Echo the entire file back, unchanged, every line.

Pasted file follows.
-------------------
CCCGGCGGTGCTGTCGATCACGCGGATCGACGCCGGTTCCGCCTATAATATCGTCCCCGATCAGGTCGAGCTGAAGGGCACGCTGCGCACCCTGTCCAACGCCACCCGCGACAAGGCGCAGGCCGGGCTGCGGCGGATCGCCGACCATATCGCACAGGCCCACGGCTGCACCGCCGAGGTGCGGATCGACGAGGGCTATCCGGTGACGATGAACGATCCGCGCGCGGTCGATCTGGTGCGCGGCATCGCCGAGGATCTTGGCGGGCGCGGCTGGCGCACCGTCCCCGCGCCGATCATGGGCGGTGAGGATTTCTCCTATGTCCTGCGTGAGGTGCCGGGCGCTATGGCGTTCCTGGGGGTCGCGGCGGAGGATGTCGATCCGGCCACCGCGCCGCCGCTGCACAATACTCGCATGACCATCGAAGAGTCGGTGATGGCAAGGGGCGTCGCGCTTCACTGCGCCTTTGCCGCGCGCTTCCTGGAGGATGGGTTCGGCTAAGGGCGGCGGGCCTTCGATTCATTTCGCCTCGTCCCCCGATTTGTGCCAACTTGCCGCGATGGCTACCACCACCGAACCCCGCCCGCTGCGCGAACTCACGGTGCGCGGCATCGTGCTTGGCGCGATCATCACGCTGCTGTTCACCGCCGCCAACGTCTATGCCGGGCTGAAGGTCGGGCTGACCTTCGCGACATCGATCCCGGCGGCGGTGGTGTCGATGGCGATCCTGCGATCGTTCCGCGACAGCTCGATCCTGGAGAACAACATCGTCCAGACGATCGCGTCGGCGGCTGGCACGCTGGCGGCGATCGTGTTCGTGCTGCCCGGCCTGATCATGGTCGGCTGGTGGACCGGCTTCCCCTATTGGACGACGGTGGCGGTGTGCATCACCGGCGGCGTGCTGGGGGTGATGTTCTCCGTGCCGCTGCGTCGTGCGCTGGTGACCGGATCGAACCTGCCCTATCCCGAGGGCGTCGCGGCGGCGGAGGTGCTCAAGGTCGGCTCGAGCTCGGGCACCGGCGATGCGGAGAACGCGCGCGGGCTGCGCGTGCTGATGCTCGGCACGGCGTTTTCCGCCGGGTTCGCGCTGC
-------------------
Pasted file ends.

CCCGGCGGTGCTGTCGATCACGCGGATCGACGCCGGTTCCGCCTATAATATCGTCCCCGATCAGGTCGAGCTGAAGGGCACGCTGCGCACCCTGTCCAACGCCACCCGCGACAAGGCGCAGGCCGGGCTGCGGCGGATCGCCGACCATATCGCACAGGCCCACGGCTGCACCGCCGAGGTGCGGATCGACGAGGGCTATCCGGTGACGATGAACGATCCGCGCGCGGTCGATCTGGTGCGCGGCATCGCCGAGGATCTTGGCGGGCGCGGCTGGCGCACCGTCCCCGCGCCGATCATGGGCGGTGAGGATTTCTCCTATGTCCTGCGTGAGGTGCCGGGCGCTATGGCGTTCCTGGGGGTCGCGGCGGAGGATGTCGATCCGGCCACCGCGCCGCCGCTGCACAATACTCGCATGACCATCGAAGAGTCGGTGATGGCAAGGGGCGTCGCGCTTCACTGCGCCTTTGCCGCGCGCTTCCTGGAGGATGGGTTCGGCTAAGGGCGGCGGGCCTTCGATTCATTTCGCCTCGTCCCCCGATTTGTGCCAACTTGCCGCGATGGCTACCACCACCGAACCCCGCCCGCTGCGCGAACTCACGGTGCGCGGCATCGTGCTTGGCGCGATCATCACGCTGCTGTTCACCGCCGCCAACGTCTATGCCGGGCTGAAGGTCGGGCTGACCTTCGCGACATCGATCCCGGCGGCGGTGGTGTCGATGGCGATCCTGCGATCGTTCCGCGACAGCTCGATCCTGGAGAACAACATCGTCCAGACGATCGCGTCGGCGGCTGGCACGCTGGCGGCGATCGTGTTCGTGCTGCCCGGCCTGATCATGGTCGGCTGGTGGACCGGCTTCCCCTATTGGACGACGGTGGCGGTGTGCATCACCGGCGGCGTGCTGGGGGTGATGTTCTCCGTGCCGCTGCGTCGTGCGCTGGTGACCGGATCGAACCTGCCCTATCCCGAGGGCGTCGCGGCGGCGGAGGTGCTCAAGGTCGGCTCGAGCTCGGGCACCGGCGATGCGGAGAACGCGCGCGGGCTGCGCGTGCTGATGCTCGGCACGGCGTTTTCCGCCGGGTTCGCGCTGC